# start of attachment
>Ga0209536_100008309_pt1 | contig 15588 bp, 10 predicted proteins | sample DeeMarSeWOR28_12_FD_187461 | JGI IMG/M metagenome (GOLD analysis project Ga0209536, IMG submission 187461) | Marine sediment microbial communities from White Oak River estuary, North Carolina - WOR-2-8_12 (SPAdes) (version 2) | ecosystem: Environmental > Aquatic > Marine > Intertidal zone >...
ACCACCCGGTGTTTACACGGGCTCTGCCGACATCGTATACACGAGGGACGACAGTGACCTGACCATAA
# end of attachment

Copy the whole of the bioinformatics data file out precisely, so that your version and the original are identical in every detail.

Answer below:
>Ga0209536_100008309_pt1 | contig 15588 bp, 10 predicted proteins | sample DeeMarSeWOR28_12_FD_187461 | JGI IMG/M metagenome (GOLD analysis project Ga0209536, IMG submission 187461) | Marine sediment microbial communities from White Oak River estuary, North Carolina - WOR-2-8_12 (SPAdes) (version 2) | ecosystem: Environmental > Aquatic > Marine > Intertidal zone >...
ACCACCCGGTGTTTACACGGGCTCTGCCGACATCGTATACACGAGGGACGACAGTGACCTGACCATAA